Polarity has a huge affect on how attracted a chemical is to other substances. The larger the charge difference, the more polar a molecule is. You will find that as you increase the polarity of the solvent, all the components of the mixture move faster during your chromatography experiment.
Why does the solvent move up the paper?
Non-polar molecules in the mixture that you are trying to separate will have little attraction for the water molecules attached to the cellulose, and so will spend most of their time dissolved in the moving solvent. Molecules like this will therefore travel a long way up the paper carried by the solvent.
The presence of these hydroxyl groups renders the surface of silica gel highly polar. Thus, polar functionality in the organic analyte interacts strongly with the surface of the gel particle and nonpolar functionality interact only weakly.
In most column and TLC the stationary phase has a very high polarity and the mobile phase has a lower polarity. Ferrocene is less polar then acetylferrocene. This means that ferrocene will like, or have a higher affinity to the less polar mobile phase than the more polar stationary phase.
In chemistry, silica gel is used in chromatography as a stationary phase. In this application, due to silica gel's polarity, non-polar components tend to elute before more polar ones, hence the name normal phase chromatography.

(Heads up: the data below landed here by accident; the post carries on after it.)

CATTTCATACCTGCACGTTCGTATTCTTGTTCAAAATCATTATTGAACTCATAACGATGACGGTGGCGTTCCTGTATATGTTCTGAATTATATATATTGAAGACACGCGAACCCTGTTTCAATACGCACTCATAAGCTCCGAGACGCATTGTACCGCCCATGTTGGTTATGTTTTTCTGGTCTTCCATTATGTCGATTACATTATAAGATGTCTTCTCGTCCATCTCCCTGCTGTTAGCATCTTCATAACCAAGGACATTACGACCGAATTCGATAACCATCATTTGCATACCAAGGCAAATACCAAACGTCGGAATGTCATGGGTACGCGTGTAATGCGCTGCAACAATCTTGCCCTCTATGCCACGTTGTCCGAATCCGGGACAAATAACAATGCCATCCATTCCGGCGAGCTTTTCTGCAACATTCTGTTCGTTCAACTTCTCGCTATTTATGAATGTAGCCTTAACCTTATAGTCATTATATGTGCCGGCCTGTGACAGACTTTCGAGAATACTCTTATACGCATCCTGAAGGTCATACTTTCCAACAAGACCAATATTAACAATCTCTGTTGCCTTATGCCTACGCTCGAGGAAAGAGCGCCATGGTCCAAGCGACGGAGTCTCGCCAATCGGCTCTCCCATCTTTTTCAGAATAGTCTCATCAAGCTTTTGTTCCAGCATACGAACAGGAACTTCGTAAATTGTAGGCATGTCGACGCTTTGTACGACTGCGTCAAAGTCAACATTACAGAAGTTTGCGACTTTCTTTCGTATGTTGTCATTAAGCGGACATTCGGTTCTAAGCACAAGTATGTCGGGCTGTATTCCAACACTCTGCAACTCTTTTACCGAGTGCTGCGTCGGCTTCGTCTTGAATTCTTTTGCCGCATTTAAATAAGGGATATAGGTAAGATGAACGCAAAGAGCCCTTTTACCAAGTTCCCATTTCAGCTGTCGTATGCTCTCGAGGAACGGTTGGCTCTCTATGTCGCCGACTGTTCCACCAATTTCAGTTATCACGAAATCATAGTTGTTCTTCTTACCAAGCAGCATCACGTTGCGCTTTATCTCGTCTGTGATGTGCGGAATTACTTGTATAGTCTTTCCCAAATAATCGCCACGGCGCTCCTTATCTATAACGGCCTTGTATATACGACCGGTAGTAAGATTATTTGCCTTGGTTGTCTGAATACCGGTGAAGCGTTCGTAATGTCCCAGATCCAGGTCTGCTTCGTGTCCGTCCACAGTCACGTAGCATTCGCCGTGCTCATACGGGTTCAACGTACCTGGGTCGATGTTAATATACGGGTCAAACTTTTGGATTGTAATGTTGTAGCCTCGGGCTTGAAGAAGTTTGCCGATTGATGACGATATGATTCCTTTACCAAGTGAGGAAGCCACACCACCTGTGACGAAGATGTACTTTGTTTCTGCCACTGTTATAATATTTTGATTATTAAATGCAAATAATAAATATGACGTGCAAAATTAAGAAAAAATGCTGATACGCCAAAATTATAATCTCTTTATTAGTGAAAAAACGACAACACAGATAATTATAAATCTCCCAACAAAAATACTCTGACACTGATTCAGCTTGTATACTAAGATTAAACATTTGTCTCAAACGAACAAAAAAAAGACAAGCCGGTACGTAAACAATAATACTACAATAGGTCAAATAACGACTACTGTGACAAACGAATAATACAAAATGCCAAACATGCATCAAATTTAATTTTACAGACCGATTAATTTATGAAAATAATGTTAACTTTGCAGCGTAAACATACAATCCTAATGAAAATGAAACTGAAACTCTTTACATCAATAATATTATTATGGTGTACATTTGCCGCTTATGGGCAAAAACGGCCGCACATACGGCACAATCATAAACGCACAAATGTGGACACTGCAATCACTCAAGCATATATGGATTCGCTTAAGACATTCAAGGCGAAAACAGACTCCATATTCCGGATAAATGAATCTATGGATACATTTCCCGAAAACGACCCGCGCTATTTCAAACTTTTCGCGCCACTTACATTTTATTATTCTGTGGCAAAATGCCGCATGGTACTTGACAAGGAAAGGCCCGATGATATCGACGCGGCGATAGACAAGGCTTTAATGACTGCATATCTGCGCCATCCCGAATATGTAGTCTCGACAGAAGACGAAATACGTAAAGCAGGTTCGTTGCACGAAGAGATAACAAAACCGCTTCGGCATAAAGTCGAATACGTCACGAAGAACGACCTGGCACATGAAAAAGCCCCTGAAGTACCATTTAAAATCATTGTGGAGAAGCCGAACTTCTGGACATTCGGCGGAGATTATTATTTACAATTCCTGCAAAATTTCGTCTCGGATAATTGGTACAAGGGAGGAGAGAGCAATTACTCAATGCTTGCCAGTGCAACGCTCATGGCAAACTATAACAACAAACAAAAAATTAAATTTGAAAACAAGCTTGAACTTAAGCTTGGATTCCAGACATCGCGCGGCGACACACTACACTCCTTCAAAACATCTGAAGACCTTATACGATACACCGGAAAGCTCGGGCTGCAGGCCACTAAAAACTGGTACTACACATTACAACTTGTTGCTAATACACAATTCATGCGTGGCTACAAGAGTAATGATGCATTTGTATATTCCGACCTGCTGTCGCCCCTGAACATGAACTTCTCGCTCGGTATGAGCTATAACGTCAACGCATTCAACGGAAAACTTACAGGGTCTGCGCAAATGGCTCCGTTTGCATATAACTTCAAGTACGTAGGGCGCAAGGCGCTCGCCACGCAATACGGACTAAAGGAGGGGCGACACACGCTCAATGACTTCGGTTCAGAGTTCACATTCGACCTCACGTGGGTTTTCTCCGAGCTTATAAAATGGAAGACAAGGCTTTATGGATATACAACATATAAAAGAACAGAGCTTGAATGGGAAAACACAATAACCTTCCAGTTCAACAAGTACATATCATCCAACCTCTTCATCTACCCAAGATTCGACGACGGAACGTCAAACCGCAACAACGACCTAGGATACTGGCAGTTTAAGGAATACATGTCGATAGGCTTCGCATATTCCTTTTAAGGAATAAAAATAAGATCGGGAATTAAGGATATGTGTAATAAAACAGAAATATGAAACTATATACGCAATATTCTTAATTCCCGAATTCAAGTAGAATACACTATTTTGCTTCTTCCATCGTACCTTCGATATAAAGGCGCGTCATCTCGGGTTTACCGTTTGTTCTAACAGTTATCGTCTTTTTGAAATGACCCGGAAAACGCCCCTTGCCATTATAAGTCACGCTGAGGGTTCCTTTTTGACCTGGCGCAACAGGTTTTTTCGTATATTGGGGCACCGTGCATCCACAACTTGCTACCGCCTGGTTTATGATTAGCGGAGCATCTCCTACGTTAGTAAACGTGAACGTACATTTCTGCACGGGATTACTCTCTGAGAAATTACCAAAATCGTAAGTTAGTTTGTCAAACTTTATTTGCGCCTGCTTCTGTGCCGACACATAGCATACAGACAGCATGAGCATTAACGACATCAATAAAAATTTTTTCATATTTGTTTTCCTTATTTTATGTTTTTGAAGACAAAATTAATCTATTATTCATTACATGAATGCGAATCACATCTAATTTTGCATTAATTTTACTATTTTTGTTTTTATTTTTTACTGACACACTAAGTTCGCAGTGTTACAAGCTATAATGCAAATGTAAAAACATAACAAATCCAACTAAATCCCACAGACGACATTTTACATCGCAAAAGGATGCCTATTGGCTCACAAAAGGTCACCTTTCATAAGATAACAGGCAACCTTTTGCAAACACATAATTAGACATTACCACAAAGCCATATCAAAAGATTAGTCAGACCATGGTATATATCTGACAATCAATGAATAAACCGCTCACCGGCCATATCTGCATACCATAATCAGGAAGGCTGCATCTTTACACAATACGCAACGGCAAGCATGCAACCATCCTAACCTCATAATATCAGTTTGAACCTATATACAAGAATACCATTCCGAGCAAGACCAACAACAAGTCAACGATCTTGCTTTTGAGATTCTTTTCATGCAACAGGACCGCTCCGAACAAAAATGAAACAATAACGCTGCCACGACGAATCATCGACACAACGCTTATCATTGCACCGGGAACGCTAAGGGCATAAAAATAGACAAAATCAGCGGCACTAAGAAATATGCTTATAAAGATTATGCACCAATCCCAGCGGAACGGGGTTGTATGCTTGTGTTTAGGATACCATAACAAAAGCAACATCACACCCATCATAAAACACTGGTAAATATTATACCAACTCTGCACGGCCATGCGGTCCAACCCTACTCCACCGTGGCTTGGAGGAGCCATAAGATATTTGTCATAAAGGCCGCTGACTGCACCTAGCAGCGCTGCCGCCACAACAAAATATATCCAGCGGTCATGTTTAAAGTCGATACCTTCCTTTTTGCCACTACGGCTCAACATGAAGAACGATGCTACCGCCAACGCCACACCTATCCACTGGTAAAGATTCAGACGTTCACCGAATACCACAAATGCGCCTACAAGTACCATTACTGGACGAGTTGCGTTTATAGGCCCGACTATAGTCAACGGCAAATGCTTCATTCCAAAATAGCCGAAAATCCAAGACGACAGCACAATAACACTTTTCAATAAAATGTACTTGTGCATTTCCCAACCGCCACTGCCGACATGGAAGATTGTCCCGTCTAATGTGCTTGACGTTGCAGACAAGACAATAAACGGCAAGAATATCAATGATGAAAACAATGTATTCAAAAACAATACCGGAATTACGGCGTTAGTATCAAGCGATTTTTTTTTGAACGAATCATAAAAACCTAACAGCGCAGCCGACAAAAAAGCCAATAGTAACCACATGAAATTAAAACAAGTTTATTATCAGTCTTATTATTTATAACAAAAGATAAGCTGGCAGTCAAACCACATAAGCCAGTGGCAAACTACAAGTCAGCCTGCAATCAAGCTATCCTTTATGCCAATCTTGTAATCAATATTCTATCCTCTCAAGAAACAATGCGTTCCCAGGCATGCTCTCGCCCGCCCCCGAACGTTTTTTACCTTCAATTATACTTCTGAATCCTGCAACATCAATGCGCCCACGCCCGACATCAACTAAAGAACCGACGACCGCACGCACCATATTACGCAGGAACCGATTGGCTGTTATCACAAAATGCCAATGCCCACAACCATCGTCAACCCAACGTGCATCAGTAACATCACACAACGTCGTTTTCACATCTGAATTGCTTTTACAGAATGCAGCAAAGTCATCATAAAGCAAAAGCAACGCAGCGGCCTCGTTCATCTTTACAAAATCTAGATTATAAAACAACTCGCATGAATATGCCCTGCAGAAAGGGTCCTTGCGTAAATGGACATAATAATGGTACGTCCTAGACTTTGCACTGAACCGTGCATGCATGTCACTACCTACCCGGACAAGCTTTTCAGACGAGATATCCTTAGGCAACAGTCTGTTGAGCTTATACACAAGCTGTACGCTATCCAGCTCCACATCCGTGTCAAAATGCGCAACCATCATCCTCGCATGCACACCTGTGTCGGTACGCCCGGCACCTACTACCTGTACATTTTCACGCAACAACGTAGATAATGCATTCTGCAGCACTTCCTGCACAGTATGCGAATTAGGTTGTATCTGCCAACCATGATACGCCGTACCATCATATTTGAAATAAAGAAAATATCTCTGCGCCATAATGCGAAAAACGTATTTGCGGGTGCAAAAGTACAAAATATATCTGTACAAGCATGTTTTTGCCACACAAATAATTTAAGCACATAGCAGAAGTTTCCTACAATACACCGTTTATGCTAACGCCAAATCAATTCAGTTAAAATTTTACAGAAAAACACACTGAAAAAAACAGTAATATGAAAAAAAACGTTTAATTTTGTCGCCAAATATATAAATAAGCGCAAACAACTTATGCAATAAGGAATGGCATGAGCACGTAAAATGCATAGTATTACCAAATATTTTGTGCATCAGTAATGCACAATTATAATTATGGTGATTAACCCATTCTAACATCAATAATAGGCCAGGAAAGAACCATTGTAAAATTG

Chlorophyll is a green pigment that gives most plants their color.The reason that it is green is because it absorbs other colors of light such as red and blue, so in a way the green light is reflected out since the pigment does not absorb it.
The stronger a compound is bound to the adsorbent , the slower it moves up the TLC plate. Non-polar compounds move up the plate most rapidly (higher Rf value), whereas polar substances travel up the TLC plate slowly or not at all (lower Rf value).
Both chlorophylls are much more polar than β-carotene. This makes chlorophyll b slightly more polar than chlorophyll a. After we isolate the pigment mixture from the leaves in a hexane solution, we will use the difference in polarity to separate the various pigments using column chromatography.
Polar compounds will interact with the silica more strongly than non-polar ones so will come off the column, or elute, after non-polar compounds. When a sample contains compounds with similar polarity, the separation between then can be small and recovering all of your clean sample can become a challenge.
Caffeine is water soluble, so it is a polar compound. If you're looking for a more chemically accurate answer, the reason is because in the caffeine molecule, the nitrogen and oxygen are more strongly polar than the carbon, which allows them to more firmly pull the covalent electrons from the carbon counterparts.
Hexane is just hydrogens and carbons and there isn't much charge imbalance. The carbon-hydrogen bonds aren't very polarized. Because of that lack of charge imbalance, the molecule is non-polar.